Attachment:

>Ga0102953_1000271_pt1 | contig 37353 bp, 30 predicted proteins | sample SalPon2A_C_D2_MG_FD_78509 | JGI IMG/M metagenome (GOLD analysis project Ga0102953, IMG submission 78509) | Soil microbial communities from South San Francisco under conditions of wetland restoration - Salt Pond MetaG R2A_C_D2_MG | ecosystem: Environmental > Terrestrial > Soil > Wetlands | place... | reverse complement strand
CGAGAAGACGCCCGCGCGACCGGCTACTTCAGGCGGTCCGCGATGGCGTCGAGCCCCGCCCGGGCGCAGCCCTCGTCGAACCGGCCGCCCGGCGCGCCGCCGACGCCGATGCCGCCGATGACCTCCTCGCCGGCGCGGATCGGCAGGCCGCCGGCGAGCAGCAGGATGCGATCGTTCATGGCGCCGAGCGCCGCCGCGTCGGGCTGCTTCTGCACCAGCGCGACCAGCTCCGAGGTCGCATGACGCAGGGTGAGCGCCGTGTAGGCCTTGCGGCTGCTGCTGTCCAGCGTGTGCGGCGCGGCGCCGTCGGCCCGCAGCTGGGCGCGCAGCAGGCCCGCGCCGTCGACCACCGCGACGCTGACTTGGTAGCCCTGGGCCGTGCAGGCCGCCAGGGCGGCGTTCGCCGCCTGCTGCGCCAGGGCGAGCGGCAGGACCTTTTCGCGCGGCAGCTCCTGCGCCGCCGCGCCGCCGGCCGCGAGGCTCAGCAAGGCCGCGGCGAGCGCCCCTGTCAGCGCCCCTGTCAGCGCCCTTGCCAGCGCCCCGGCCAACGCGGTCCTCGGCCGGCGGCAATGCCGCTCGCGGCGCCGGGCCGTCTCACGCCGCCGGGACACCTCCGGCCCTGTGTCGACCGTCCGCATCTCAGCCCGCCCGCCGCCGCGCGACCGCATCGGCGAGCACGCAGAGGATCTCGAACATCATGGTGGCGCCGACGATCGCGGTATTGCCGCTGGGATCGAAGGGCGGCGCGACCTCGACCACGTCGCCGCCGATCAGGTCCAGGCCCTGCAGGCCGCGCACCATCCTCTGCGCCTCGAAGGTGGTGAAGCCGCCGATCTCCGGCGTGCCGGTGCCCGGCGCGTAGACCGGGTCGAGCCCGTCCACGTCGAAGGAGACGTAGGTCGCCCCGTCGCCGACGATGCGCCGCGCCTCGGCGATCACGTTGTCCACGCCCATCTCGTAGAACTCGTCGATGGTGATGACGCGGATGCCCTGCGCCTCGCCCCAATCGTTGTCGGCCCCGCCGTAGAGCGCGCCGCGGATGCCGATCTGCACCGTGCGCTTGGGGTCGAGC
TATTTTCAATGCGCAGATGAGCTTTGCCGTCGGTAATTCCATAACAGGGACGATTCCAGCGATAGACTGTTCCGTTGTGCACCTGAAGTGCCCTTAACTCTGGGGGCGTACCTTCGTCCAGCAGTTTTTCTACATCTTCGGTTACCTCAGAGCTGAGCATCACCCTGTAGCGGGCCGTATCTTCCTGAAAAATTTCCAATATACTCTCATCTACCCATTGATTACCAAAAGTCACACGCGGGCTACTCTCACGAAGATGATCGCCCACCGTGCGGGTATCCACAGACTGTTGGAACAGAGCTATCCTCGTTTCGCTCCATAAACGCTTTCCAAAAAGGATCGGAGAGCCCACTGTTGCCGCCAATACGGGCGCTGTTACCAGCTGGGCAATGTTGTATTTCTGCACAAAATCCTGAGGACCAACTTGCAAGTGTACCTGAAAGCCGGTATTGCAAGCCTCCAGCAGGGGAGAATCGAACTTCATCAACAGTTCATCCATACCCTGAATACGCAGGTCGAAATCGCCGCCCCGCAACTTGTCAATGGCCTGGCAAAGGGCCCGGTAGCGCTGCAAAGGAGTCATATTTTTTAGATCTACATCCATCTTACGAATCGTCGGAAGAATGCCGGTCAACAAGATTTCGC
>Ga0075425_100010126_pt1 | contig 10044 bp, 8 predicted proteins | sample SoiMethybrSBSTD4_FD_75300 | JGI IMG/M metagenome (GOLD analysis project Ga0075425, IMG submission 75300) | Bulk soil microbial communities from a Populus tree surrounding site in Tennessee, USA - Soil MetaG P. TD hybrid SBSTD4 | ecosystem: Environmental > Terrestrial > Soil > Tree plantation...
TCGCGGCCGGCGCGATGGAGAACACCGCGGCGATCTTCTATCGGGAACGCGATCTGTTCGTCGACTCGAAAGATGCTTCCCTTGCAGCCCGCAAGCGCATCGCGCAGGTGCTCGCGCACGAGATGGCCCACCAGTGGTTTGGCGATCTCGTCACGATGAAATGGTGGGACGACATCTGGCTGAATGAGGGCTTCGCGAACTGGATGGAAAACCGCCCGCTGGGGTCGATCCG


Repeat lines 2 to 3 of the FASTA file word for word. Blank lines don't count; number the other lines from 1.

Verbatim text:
CGAGAAGACGCCCGCGCGACCGGCTACTTCAGGCGGTCCGCGATGGCGTCGAGCCCCGCCCGGGCGCAGCCCTCGTCGAACCGGCCGCCCGGCGCGCCGCCGACGCCGATGCCGCCGATGACCTCCTCGCCGGCGCGGATCGGCAGGCCGCCGGCGAGCAGCAGGATGCGATCGTTCATGGCGCCGAGCGCCGCCGCGTCGGGCTGCTTCTGCACCAGCGCGACCAGCTCCGAGGTCGCATGACGCAGGGTGAGCGCCGTGTAGGCCTTGCGGCTGCTGCTGTCCAGCGTGTGCGGCGCGGCGCCGTCGGCCCGCAGCTGGGCGCGCAGCAGGCCCGCGCCGTCGACCACCGCGACGCTGACTTGGTAGCCCTGGGCCGTGCAGGCCGCCAGGGCGGCGTTCGCCGCCTGCTGCGCCAGGGCGAGCGGCAGGACCTTTTCGCGCGGCAGCTCCTGCGCCGCCGCGCCGCCGGCCGCGAGGCTCAGCAAGGCCGCGGCGAGCGCCCCTGTCAGCGCCCCTGTCAGCGCCCTTGCCAGCGCCCCGGCCAACGCGGTCCTCGGCCGGCGGCAATGCCGCTCGCGGCGCCGGGCCGTCTCACGCCGCCGGGACACCTCCGGCCCTGTGTCGACCGTCCGCATCTCAGCCCGCCCGCCGCCGCGCGACCGCATCGGCGAGCACGCAGAGGATCTCGAACATCATGGTGGCGCCGACGATCGCGGTATTGCCGCTGGGATCGAAGGGCGGCGCGACCTCGACCACGTCGCCGCCGATCAGGTCCAGGCCCTGCAGGCCGCGCACCATCCTCTGCGCCTCGAAGGTGGTGAAGCCGCCGATCTCCGGCGTGCCGGTGCCCGGCGCGTAGACCGGGTCGAGCCCGTCCACGTCGAAGGAGACGTAGGTCGCCCCGTCGCCGACGATGCGCCGCGCCTCGGCGATCACGTTGTCCACGCCCATCTCGTAGAACTCGTCGATGGTGATGACGCGGATGCCCTGCGCCTCGCCCCAATCGTTGTCGGCCCCGCCGTAGAGCGCGCCGCGGATGCCGATCTGCACCGTGCGCTTGGGGTCGAGC
TATTTTCAATGCGCAGATGAGCTTTGCCGTCGGTAATTCCATAACAGGGACGATTCCAGCGATAGACTGTTCCGTTGTGCACCTGAAGTGCCCTTAACTCTGGGGGCGTACCTTCGTCCAGCAGTTTTTCTACATCTTCGGTTACCTCAGAGCTGAGCATCACCCTGTAGCGGGCCGTATCTTCCTGAAAAATTTCCAATATACTCTCATCTACCCATTGATTACCAAAAGTCACACGCGGGCTACTCTCACGAAGATGATCGCCCACCGTGCGGGTATCCACAGACTGTTGGAACAGAGCTATCCTCGTTTCGCTCCATAAACGCTTTCCAAAAAGGATCGGAGAGCCCACTGTTGCCGCCAATACGGGCGCTGTTACCAGCTGGGCAATGTTGTATTTCTGCACAAAATCCTGAGGACCAACTTGCAAGTGTACCTGAAAGCCGGTATTGCAAGCCTCCAGCAGGGGAGAATCGAACTTCATCAACAGTTCATCCATACCCTGAATACGCAGGTCGAAATCGCCGCCCCGCAACTTGTCAATGGCCTGGCAAAGGGCCCGGTAGCGCTGCAAAGGAGTCATATTTTTTAGATCTACATCCATCTTACGAATCGTCGGAAGAATGCCGGTCAACAAGATTTCGC